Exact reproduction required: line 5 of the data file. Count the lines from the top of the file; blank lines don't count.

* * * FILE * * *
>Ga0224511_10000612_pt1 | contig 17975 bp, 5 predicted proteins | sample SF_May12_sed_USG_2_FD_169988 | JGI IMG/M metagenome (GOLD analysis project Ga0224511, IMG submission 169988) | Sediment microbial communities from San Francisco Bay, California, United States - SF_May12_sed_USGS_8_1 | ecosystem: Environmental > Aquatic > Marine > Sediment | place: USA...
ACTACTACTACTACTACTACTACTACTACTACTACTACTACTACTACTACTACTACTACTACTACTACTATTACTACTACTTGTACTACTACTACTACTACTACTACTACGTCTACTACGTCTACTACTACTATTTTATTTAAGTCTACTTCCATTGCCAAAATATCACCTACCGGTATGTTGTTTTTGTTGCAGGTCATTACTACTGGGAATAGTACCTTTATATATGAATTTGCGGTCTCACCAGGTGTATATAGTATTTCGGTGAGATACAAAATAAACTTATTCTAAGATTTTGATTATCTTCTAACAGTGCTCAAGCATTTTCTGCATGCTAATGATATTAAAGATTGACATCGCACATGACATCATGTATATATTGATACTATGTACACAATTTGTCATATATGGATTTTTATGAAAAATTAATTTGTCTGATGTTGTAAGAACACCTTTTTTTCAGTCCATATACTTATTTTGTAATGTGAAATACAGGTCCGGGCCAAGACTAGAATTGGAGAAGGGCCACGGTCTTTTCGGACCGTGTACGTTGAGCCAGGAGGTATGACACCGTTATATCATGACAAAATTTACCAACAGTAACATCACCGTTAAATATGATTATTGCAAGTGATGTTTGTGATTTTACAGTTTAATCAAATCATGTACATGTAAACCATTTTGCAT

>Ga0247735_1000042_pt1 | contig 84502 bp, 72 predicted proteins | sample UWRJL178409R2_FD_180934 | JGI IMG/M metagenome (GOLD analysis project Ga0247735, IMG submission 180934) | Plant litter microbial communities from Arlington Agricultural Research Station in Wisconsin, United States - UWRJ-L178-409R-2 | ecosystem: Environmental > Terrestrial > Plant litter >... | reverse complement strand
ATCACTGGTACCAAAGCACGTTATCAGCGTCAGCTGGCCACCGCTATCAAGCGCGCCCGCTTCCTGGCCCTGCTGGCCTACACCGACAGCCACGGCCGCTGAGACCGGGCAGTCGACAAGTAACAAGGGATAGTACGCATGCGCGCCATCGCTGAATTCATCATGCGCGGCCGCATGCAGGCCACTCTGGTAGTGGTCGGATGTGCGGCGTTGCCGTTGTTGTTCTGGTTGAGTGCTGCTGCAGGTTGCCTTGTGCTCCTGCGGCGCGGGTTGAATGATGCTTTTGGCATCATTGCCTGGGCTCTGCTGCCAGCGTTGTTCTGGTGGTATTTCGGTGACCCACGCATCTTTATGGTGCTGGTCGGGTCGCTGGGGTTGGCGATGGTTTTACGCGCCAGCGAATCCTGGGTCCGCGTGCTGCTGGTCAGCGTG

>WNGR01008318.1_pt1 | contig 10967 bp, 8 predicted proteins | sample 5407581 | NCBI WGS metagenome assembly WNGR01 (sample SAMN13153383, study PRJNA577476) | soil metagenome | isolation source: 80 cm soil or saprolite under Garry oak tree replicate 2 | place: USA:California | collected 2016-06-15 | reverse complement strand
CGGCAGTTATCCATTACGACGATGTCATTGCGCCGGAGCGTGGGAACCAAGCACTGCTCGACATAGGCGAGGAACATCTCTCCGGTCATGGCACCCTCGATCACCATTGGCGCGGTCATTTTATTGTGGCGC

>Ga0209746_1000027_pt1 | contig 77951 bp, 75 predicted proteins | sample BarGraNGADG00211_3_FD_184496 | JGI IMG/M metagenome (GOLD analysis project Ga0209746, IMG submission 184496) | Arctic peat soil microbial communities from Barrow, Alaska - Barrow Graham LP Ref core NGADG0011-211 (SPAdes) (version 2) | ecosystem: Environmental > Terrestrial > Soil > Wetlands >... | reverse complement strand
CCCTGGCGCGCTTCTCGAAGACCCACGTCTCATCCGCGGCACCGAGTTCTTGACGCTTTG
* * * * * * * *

>WNGR01008318.1_pt1 | contig 10967 bp, 8 predicted proteins | sample 5407581 | NCBI WGS metagenome assembly WNGR01 (sample SAMN13153383, study PRJNA577476) | soil metagenome | isolation source: 80 cm soil or saprolite under Garry oak tree replicate 2 | place: USA:California | collected 2016-06-15 | reverse complement strand